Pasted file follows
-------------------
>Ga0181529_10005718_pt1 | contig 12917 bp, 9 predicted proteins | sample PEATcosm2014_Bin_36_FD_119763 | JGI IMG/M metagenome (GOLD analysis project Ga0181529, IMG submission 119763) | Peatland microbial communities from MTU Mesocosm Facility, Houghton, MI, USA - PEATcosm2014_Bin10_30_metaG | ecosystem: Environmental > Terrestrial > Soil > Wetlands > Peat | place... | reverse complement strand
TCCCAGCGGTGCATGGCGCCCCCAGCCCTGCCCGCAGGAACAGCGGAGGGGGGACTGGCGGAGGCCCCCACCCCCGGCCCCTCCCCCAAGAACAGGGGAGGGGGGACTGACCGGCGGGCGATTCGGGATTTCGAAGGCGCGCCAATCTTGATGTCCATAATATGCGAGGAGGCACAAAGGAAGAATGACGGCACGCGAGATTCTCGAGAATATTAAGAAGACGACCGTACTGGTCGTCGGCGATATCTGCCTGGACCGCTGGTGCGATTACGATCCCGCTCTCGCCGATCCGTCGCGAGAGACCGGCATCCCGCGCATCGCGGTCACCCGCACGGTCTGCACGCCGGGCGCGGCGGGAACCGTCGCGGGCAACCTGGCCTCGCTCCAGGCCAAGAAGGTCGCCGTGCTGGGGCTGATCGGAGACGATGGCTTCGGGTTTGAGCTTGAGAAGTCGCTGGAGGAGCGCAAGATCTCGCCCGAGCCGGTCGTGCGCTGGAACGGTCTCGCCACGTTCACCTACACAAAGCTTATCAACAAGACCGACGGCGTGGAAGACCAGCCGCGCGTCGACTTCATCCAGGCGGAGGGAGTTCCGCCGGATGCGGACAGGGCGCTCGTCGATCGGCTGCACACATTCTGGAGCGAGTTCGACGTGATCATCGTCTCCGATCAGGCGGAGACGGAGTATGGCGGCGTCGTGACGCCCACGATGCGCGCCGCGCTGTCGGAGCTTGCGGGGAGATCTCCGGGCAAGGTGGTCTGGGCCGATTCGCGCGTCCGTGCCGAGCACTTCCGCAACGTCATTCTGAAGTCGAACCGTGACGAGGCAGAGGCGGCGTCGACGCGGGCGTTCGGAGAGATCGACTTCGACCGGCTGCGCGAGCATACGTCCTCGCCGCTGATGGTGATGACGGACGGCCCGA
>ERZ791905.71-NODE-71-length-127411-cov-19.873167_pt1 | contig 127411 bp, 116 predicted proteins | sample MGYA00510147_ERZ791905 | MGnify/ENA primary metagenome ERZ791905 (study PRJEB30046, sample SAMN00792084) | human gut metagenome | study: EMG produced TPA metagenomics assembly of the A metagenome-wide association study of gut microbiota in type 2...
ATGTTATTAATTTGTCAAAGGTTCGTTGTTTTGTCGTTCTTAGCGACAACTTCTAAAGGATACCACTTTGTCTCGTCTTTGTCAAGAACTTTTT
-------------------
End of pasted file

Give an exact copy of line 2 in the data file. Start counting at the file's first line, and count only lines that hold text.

TCCCAGCGGTGCATGGCGCCCCCAGCCCTGCCCGCAGGAACAGCGGAGGGGGGACTGGCGGAGGCCCCCACCCCCGGCCCCTCCCCCAAGAACAGGGGAGGGGGGACTGACCGGCGGGCGATTCGGGATTTCGAAGGCGCGCCAATCTTGATGTCCATAATATGCGAGGAGGCACAAAGGAAGAATGACGGCACGCGAGATTCTCGAGAATATTAAGAAGACGACCGTACTGGTCGTCGGCGATATCTGCCTGGACCGCTGGTGCGATTACGATCCCGCTCTCGCCGATCCGTCGCGAGAGACCGGCATCCCGCGCATCGCGGTCACCCGCACGGTCTGCACGCCGGGCGCGGCGGGAACCGTCGCGGGCAACCTGGCCTCGCTCCAGGCCAAGAAGGTCGCCGTGCTGGGGCTGATCGGAGACGATGGCTTCGGGTTTGAGCTTGAGAAGTCGCTGGAGGAGCGCAAGATCTCGCCCGAGCCGGTCGTGCGCTGGAACGGTCTCGCCACGTTCACCTACACAAAGCTTATCAACAAGACCGACGGCGTGGAAGACCAGCCGCGCGTCGACTTCATCCAGGCGGAGGGAGTTCCGCCGGATGCGGACAGGGCGCTCGTCGATCGGCTGCACACATTCTGGAGCGAGTTCGACGTGATCATCGTCTCCGATCAGGCGGAGACGGAGTATGGCGGCGTCGTGACGCCCACGATGCGCGCCGCGCTGTCGGAGCTTGCGGGGAGATCTCCGGGCAAGGTGGTCTGGGCCGATTCGCGCGTCCGTGCCGAGCACTTCCGCAACGTCATTCTGAAGTCGAACCGTGACGAGGCAGAGGCGGCGTCGACGCGGGCGTTCGGAGAGATCGACTTCGACCGGCTGCGCGAGCATACGTCCTCGCCGCTGATGGTGATGACGGACGGCCCGA